Drawing

Charles Gaines and Sol LeWitt at Paula Cooper NYC

Sol LeWitt. 12x12x1 TO 2x2x6, 1990; painted wood; 99x7x57 ½ in. Courtesy of Paula Cooper Gallery, New York. Photo: Steven Probert.

Two shows at Paula Cooper—Sol LeWitt: Wall Drawing 564 and Charles Gaines: Notes on Social Justice—knowingly nod at each other from their respective spaces across West Twenty-First Street. Wall Drawing 564: Complex forms with color ink washes superimposed (1988) holds court in Cooper’s large, dramatic exhibition hall surrounded by roughly contemporaneous structures and works on paper, and the immersive drawing exhibits LeWitt’s sustained interest in the grid[.....]

Messy Love: Bob Snead at Isaac Delgado Fine Art Gallery

Bob Snead. Taylor & Kentridge, 2013; oil on panel, 20 x 32 in. Courtesy of the artist, Photo: Bob Snead

Bedfellows, Bob Snead’s exhibition at Isaac Delgado Fine Arts Gallery, is a study of the intimate and quotidian moments in the life of a family. Staring at the computer, folding laundry, sleeping in a chair—these paintings and digital drawings depict friends and family members in poses of recess. All together, Bedfellows is an experiential narrative that, in the words of John Updike, “give[s] the mundane its[.....]

Shifting Spaces: Here Is Where We Jump at El Museo de Barrio

The title of El Museo del Barrio’s biennial exhibit Here Is Where We Jump refers to one of Aesop’s Fables, “The Braggart.” In the tale, a man boasts of an extraordinary jump he once made in Rhodes. He claims witnesses will attest to the jump if the listeners ever visit his home country. Eventually, someone challenges the man to reproduce the jump, saying, “Jump here, jump now.[.....]

Zhang Rui’s One Year at 4A Centre for Contemporary Asian Art

In 2007 young artist Zhang Rui, then newly graduated from the Tianjin Academy of Fine Arts, was one of 1001 Chinese citizens selected by Ai Weiwei through his blog to participate in his project Fairytale for Documenta 12. The experience proved to be a transformative one. Her body of work One Year is showing at Sydney’s 4A Centre for Contemporary Asian Art. Small works, painted with[.....]

Formal Collapse: No Name at On Stellar Rays

(From left to right) Michael Mahalchick. Flag, 2013. Newspaper, bacon fat, pigment, brushes, tacks, Savarin coffee can; 43 x 78 x 10 in. Susan Collins. Long Fallen Wide, 2013. Poplar, tulipwood, maple, beech, white holly, crushed malachite, beeswax, oxidized silver, white gold, bronze, garnet, amber; 71 x 5 x 5 in. Shamus Clisset, SWASS (Long Charm), 2012. C-print; 80 x 56 1/2 in. Nathaniel Robinson. Heap, 2013. Pigmented polyurethane resin, acrylic paint; dimensions variable. Bayard. President Balances National Budgie, 2008. Mohair; dimensions variable. Sterling Allen. Untitled, 2013. Ribbons, pushpins; dimensions variable. Courtesy of the artists and On Stellar Rays.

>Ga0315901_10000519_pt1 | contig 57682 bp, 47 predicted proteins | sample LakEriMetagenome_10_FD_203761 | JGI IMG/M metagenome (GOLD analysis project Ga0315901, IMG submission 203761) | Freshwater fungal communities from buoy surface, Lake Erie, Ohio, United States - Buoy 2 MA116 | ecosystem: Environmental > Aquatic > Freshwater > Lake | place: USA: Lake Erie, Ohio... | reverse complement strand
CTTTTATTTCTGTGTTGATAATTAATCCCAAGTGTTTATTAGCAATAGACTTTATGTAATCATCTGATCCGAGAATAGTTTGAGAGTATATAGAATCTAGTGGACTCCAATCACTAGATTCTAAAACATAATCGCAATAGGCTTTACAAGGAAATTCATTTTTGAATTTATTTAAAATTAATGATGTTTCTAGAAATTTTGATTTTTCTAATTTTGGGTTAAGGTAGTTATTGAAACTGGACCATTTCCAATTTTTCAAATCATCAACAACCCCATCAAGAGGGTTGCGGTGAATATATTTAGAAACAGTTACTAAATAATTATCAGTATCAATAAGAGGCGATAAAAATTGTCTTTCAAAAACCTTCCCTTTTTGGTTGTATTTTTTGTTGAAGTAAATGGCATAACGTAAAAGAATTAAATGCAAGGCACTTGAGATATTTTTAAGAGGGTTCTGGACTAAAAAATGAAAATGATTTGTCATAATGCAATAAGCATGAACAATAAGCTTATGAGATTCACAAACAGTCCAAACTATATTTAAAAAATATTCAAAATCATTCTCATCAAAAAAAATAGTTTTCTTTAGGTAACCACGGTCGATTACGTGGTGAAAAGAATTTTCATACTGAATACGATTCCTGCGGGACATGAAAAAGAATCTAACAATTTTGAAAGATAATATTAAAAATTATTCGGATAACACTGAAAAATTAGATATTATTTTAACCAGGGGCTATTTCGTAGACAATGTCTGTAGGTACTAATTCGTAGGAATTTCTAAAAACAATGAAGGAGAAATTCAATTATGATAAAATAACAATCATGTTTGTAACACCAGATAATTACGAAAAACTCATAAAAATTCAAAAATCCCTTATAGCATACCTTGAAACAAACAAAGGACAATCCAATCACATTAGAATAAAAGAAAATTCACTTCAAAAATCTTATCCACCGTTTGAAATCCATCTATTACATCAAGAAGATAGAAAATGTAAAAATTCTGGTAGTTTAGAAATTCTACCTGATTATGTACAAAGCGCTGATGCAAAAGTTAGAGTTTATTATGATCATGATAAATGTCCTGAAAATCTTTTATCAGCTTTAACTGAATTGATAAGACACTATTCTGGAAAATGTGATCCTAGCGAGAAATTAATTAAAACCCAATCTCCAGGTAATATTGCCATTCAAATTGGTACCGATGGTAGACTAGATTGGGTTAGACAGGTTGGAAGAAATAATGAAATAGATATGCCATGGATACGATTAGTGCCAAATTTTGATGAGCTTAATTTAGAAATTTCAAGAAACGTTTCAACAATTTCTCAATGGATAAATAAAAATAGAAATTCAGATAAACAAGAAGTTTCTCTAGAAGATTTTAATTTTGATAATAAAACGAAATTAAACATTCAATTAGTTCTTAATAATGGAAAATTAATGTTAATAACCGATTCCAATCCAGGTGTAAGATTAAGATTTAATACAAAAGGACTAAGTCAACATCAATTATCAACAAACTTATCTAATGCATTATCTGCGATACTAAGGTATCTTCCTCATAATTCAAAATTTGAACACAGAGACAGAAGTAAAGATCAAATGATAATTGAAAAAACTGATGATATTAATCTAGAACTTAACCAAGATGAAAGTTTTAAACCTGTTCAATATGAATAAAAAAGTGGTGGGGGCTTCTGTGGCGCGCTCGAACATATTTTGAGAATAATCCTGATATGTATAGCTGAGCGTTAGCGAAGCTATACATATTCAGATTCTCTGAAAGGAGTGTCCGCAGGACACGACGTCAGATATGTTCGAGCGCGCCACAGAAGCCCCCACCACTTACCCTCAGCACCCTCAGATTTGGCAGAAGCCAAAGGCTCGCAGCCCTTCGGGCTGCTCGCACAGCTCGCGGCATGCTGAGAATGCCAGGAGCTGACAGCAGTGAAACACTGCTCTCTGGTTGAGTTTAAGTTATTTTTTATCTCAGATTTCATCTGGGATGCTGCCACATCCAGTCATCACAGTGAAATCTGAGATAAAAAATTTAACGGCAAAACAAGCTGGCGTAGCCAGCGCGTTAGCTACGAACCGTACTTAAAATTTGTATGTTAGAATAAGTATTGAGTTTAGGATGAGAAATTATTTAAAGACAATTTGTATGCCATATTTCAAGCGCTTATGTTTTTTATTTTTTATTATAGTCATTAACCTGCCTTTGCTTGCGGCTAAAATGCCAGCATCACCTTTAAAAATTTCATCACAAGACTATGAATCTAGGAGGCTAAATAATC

No Name, the group show currently on view at Lower East Side gallery On Stellar Rays, is a theory-based project that develops a collaborative scene of  “gestures, memories and detritus.” The show presents a collection of objects that are incoherent, elusive, and laden with a mysterious personal logic. The work demonstrates a strong theoretical basis, drawing primarily from Judith/Jack Halberstam’s advocation of failure as a[.....]

AFRICOBRA: Philosophy at the Logan Center

Barbara Jones-Hogu, "Unite," 1968-71; screenprint; 25.5 x 35 in. Courtesy of the artist and Logan Center for the Arts.

The assembly of works by AFRICOBRA (African Commune of Bad Relevant Artists), a collective of African American Chicago-based artists active during the 1960s and 1970s, now on display at the Logan Center for the Arts could fairly be described as a time capsule; it is more important for the moment it captures than for its contents. In addition to this exhibition, titled AFRICOBRA: Philosophy, the collective currently has two other[.....]

The Transcendental Trash of Thomas Lanigan-Schmidt

Thomas Lanigan-Schmidt. The Fountain of Youth (Spritzer Thaw), 1969; Aluminum foil, plastic wrap, pipe cleaner, holographic tape, glitter, staples, mirror, colored marker; 13 x 10 x 9 in. Courtesy of the artist and Pavel Zoubok Gallery, New York.

Thomas Lanigan-Schmidt makes kitsch from the kitchen, using everyday materials such as cellophane, glitter, foil, and Easter-display grass to construct minutely detailed and coded ephemera that sanctify camp, trash, and a kind of queer sentimentality particular to the artist’s experience of the 1970s Hell’s Kitchen scene in New York. Ecce Homo, Pavel Zoubok Gallery’s current three-part exhibition, orbits around this artist’s counter-historical queer aesthetic. On the heels of his extensive[.....]